Discovering Something When It’s Too Late

Have you ever discovered something cool just a little too late? For me, that's Scratch Magazine.

Manjula Martin, editor and publisher, started Scratch two years ago to expand the conversation around writing and commerce. Or, as she explains, to answer questions about “that nagging, quiet specter of money that hovers over creative professions.”

But could she sustain a reader-supported quarterly magazine without ads? Her final letter from the editors explains why it wasn't possible.

Their final issue, The End, is available for free until July 31 thanks to a sponsorship from the National Writers Union. It's a collection of stories about complicated endings — being fired, quitting, and more.

Sadly, I didn't know this existed until I stumbled upon Manjula's farewell interview with The Billfold a few days ago.

Zooey Deschanel in Almost Famous

Rachael Maddux‘s story about why she quit music journalism especially resonated with me. Inspiration from the movie Almost Famous weaves throughout the piece, but I really loved her realization at the end:

“I always felt like the film presented two ways of loving music: you were the groupie (Anita), or you were the writer (William). I didn’t want to be the groupie, so I became the writer. But lately, I’m thinking more about Anita, how the way she loved music and how music worked in her life was so important to William, but how her experience seems to be totally off the radar of the movie itself. Anita uses music to explain herself, to fill in life’s ineffable gaps; she doesn’t need to probe it or track its every move. She leaves her brother that satchel of records, the note telling him to burn the candle and see his future—it’s cheesy, but she was just a kid too. Anyway, she got it.”

So much about her story mirrors my own struggle within the music business and my very difficult decision to leave it.

Sometimes I miss the feeling of forgetting to breathe while watching a performance from backstage. It happened the first time I saw Gillian Welch and Dave Rawlings play “Elvis Presley Blues” from a small theater in Des Moines. And when Heart totally nailed the chorus on “Alone” at an amphitheater in Raleigh.

But other times, I'm just grateful for leisurely Saturday mornings alone on my couch listening to the birds.

My company's generously purchased box seats for the entire season of concerts at Nashville's shiny, new downtown amphitheater, but I can't bring myself to ask for any tickets. Even for a few artists I really love. It's just…complicated.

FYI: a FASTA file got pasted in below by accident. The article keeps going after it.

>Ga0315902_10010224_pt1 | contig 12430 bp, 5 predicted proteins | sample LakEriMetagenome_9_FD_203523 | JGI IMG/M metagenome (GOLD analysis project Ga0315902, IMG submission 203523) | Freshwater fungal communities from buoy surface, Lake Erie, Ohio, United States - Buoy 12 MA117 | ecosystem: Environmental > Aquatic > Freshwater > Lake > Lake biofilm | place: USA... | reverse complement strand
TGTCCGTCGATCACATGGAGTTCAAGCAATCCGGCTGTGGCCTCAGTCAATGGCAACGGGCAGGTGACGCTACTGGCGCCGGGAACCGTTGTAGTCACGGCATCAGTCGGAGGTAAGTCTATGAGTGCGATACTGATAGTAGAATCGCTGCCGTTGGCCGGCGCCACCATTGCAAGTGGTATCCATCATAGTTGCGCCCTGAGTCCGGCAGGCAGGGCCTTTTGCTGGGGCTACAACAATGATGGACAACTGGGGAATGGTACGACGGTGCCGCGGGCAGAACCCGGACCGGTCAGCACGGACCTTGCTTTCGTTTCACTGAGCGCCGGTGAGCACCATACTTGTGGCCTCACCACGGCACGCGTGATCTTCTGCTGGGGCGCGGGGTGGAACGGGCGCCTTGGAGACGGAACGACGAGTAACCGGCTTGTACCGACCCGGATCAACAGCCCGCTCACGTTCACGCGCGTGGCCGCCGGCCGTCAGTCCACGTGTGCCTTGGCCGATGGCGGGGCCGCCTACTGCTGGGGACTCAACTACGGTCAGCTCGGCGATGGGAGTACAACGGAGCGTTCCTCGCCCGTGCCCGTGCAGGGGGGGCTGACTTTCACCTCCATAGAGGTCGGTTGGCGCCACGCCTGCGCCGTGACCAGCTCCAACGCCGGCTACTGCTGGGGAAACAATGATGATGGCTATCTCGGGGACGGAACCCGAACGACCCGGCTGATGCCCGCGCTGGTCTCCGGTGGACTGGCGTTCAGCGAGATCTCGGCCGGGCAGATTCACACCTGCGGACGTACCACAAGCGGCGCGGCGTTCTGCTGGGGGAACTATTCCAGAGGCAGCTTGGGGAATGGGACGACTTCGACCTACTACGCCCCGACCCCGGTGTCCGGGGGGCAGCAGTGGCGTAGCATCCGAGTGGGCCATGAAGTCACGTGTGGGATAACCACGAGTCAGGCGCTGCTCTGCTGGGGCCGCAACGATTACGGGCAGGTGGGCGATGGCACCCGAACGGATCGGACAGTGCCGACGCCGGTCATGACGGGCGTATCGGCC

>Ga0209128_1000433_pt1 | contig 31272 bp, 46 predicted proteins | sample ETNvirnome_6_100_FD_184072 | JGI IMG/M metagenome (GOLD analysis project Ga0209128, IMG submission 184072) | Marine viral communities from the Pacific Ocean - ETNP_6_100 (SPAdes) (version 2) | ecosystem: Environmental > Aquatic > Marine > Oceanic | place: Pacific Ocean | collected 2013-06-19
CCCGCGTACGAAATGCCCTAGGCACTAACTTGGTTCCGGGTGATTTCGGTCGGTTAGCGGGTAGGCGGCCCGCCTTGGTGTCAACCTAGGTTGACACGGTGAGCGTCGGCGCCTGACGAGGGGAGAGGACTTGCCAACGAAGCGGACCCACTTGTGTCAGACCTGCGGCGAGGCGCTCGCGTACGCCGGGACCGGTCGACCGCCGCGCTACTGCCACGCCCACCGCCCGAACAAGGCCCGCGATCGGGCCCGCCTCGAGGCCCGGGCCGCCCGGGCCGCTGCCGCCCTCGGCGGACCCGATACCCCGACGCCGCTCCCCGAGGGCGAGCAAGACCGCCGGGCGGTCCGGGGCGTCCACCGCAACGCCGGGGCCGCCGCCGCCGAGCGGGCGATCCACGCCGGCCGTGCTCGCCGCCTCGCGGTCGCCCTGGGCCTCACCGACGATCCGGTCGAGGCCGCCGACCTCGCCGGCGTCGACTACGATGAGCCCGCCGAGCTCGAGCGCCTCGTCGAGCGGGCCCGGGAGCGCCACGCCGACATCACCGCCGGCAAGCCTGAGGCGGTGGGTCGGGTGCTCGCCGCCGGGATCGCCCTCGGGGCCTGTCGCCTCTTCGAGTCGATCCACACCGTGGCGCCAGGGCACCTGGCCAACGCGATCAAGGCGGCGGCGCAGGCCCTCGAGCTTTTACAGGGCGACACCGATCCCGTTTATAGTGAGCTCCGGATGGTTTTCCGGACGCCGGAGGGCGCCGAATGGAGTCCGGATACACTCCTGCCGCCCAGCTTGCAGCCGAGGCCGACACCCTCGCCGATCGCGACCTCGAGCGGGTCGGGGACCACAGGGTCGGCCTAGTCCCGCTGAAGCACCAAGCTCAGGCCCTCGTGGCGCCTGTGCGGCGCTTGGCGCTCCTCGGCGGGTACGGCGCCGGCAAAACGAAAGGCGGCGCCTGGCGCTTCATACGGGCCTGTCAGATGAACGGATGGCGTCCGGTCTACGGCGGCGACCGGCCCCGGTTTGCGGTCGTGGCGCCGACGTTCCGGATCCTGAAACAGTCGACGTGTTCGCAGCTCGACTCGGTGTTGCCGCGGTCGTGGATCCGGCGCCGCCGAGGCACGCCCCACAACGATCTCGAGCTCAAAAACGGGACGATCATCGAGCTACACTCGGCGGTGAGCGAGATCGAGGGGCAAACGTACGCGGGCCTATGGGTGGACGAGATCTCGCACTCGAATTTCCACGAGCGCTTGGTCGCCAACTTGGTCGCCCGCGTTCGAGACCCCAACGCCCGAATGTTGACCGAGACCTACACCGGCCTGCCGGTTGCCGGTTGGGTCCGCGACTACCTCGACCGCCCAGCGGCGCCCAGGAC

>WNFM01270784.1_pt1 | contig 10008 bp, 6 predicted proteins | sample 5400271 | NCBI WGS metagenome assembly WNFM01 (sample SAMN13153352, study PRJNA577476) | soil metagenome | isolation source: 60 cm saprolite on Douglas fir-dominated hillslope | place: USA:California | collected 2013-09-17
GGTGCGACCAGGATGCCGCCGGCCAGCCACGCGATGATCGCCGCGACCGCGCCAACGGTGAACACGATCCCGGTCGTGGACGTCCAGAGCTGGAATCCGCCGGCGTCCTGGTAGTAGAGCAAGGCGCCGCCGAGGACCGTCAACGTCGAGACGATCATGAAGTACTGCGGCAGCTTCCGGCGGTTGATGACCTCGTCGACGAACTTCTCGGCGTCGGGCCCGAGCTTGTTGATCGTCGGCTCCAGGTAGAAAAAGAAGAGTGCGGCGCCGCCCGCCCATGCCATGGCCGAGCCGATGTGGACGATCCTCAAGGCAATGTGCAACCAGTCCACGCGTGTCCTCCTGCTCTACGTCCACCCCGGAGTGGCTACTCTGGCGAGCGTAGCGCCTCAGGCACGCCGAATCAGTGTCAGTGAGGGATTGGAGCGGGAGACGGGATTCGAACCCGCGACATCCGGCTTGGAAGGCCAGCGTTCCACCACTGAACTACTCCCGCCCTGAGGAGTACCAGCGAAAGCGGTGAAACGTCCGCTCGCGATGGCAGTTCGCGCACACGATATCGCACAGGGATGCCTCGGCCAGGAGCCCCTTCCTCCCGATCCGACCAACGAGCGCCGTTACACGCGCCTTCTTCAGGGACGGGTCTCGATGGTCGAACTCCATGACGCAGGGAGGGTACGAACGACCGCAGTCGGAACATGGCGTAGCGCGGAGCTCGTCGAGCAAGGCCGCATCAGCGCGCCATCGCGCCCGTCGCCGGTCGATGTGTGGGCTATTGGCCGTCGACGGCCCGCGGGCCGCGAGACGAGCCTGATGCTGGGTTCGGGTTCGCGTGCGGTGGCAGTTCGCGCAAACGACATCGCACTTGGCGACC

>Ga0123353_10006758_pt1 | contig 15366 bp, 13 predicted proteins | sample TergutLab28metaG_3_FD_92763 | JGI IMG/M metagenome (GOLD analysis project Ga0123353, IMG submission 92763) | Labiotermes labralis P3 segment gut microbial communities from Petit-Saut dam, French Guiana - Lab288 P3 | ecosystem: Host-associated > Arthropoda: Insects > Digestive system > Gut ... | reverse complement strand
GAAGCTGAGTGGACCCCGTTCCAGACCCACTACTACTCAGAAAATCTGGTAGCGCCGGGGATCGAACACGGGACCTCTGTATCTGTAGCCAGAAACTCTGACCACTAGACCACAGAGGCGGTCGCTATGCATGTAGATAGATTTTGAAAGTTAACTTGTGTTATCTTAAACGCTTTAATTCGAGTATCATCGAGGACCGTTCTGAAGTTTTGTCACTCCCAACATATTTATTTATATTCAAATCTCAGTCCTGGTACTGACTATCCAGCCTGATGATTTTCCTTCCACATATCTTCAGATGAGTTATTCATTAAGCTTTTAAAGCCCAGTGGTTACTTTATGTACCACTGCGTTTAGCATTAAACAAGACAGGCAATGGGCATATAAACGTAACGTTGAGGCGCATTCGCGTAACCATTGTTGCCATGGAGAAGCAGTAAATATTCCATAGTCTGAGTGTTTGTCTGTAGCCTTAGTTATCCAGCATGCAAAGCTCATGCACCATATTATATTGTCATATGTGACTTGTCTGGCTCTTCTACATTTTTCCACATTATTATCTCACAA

But, like Maddux says, there's more than one way for music to be a part of our lives. And I'm working on what that means for me.

What's Next For Scratch?

I've linked to Scratch's Twitter account above because I'm not sure how long their site will stick around for. Manjula promises future projects related to money and writing, including a column for The Toast, and I think what she's doing is really important.

Speaking of important projects, she's got another project called Who Pays Writers? It's an anonymous, crowdsourced list of which publications pay freelance writers, and how much. It's a fantastic resource!

I recommend checking out Scratch's final issue and keeping an eye on Manjula. Clearly, she's got a cool thing going and I'm not alone in looking forward to what's next.

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Discussions — 8 Responses

  • Tonya@Budget and the Beach July 5, 2015 on 9:31 am

    That’s really interesting you can’t bring yourself to go to the shows. Does it bring back bad memories as well as experiencing good music? I think I’m more like Anita too. With music AND movies. Working in that industry for a brief period of time nearly ruined going to see movies for me.

    • Kate Dore Tonya@Budget and the Beach July 12, 2015 on 4:10 pm

      Yeah, I’m trying to move past it and find ways to just enjoy live entertainment without thinking about all the promoters, managers, agents, etc. 🙂

  • Shannon @ Financially Blonde July 6, 2015 on 10:29 am

    I love Almost Famous and I can see how the movie weaves in with your life as well. I feel like I’m always late to the party on discovering things. I get so busy with my day to day life and business activities that I rarely branch out into other areas. Facebook used to be a great way for me to find new things, but now it just seems cluttered. Anyway, I’m sorry to miss the magazine, but will look for more from Manjula.

    • Kate Dore Shannon @ Financially Blonde July 12, 2015 on 4:13 pm

      Yeah, I’m bummed that I’m too late on Scratch, but I have no doubt Manula will create some cool stuff going forward.

  • Brian Robben July 14, 2015 on 6:42 pm

    I think it’s important that you’ve recognized what you’re trying to move past and sticking with it. Congrats on that! (I’m a new reader excited to read more in the future.)

    • Kate Dore Brian Robben July 14, 2015 on 7:52 pm

      Thanks so much for the encouragement, Brian! And welcome 🙂

  • Stefanie @ The Broke and Beautiful Life July 20, 2015 on 9:11 am

    Thanks for sharing these – checking out who pays writers now. I love that excerpt. I hate how we set adapt these limiting narratives on how art can be a part of our life- all or nothing. I’m navigating my own relationship with it now and kind of loving the new territory I’ve discovered.

    • Kate Dore Stefanie @ The Broke and Beautiful Life August 8, 2015 on 11:30 am

      Definitely not easy, Stefanie. I hate that Scratch Magazine wasn’t able to make their model work 🙁


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